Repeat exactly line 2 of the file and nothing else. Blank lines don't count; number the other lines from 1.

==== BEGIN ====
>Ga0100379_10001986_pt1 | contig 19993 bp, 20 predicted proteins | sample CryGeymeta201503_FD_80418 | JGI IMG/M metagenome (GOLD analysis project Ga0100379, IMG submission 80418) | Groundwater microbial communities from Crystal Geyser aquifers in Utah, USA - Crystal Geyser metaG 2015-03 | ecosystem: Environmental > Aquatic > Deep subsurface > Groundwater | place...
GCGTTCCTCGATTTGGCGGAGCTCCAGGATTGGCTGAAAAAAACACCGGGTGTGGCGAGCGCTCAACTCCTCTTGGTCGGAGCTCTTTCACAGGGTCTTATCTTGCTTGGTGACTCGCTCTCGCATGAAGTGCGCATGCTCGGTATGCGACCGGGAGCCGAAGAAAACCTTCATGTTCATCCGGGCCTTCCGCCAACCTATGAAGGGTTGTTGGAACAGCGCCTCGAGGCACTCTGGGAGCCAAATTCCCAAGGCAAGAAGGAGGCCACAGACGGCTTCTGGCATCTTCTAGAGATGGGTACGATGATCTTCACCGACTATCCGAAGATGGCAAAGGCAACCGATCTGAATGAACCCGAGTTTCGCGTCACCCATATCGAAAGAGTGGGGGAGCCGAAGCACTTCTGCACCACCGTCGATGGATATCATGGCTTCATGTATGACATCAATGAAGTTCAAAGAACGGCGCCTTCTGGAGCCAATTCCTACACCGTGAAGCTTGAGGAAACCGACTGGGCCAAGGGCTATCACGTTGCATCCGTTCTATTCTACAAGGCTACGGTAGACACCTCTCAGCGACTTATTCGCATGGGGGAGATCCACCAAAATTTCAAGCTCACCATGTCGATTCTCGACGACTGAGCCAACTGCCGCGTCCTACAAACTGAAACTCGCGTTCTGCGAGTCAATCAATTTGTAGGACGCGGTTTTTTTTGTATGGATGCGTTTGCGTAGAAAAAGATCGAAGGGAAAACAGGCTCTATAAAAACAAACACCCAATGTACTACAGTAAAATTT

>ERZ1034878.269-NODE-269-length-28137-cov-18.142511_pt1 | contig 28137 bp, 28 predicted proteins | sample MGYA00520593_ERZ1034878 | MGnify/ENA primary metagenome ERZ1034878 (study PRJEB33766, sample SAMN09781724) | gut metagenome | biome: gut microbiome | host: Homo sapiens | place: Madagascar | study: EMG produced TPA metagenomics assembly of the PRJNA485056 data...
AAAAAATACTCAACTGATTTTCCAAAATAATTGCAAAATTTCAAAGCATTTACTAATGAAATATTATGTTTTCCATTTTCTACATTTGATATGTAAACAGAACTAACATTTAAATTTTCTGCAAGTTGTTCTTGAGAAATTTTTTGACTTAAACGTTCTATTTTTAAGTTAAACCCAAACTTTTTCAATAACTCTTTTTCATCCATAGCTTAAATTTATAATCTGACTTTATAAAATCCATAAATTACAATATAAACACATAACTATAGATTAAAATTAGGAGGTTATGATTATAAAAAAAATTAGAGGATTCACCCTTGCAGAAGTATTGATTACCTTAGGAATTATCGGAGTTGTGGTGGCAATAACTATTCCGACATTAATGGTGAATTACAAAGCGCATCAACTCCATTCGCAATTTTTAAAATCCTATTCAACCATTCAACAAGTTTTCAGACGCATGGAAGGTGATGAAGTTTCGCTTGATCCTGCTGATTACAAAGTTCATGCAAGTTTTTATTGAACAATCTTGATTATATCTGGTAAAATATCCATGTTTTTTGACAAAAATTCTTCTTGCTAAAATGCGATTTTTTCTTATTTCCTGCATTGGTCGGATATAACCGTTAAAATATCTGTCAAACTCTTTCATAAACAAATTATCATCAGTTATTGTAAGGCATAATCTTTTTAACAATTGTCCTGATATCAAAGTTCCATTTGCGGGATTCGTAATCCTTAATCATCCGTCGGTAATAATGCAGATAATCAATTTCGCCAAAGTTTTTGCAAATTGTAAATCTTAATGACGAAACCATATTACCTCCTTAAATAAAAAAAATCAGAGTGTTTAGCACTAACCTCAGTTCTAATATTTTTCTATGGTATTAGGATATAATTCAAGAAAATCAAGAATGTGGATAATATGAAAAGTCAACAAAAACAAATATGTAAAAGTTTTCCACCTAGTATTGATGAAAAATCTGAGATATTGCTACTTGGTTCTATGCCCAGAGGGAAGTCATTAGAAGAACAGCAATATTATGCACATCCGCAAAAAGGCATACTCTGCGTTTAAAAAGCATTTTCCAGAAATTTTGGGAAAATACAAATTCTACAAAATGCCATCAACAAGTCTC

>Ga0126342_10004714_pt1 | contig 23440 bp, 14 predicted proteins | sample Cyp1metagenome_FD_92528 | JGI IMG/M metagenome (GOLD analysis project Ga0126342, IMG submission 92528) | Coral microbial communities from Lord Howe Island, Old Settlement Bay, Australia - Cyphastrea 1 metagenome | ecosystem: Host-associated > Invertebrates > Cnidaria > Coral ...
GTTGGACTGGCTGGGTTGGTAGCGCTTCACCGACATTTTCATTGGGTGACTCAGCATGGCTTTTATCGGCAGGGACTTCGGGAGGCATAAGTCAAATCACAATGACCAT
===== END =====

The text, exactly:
GCGTTCCTCGATTTGGCGGAGCTCCAGGATTGGCTGAAAAAAACACCGGGTGTGGCGAGCGCTCAACTCCTCTTGGTCGGAGCTCTTTCACAGGGTCTTATCTTGCTTGGTGACTCGCTCTCGCATGAAGTGCGCATGCTCGGTATGCGACCGGGAGCCGAAGAAAACCTTCATGTTCATCCGGGCCTTCCGCCAACCTATGAAGGGTTGTTGGAACAGCGCCTCGAGGCACTCTGGGAGCCAAATTCCCAAGGCAAGAAGGAGGCCACAGACGGCTTCTGGCATCTTCTAGAGATGGGTACGATGATCTTCACCGACTATCCGAAGATGGCAAAGGCAACCGATCTGAATGAACCCGAGTTTCGCGTCACCCATATCGAAAGAGTGGGGGAGCCGAAGCACTTCTGCACCACCGTCGATGGATATCATGGCTTCATGTATGACATCAATGAAGTTCAAAGAACGGCGCCTTCTGGAGCCAATTCCTACACCGTGAAGCTTGAGGAAACCGACTGGGCCAAGGGCTATCACGTTGCATCCGTTCTATTCTACAAGGCTACGGTAGACACCTCTCAGCGACTTATTCGCATGGGGGAGATCCACCAAAATTTCAAGCTCACCATGTCGATTCTCGACGACTGAGCCAACTGCCGCGTCCTACAAACTGAAACTCGCGTTCTGCGAGTCAATCAATTTGTAGGACGCGGTTTTTTTTGTATGGATGCGTTTGCGTAGAAAAAGATCGAAGGGAAAACAGGCTCTATAAAAACAAACACCCAATGTACTACAGTAAAATTT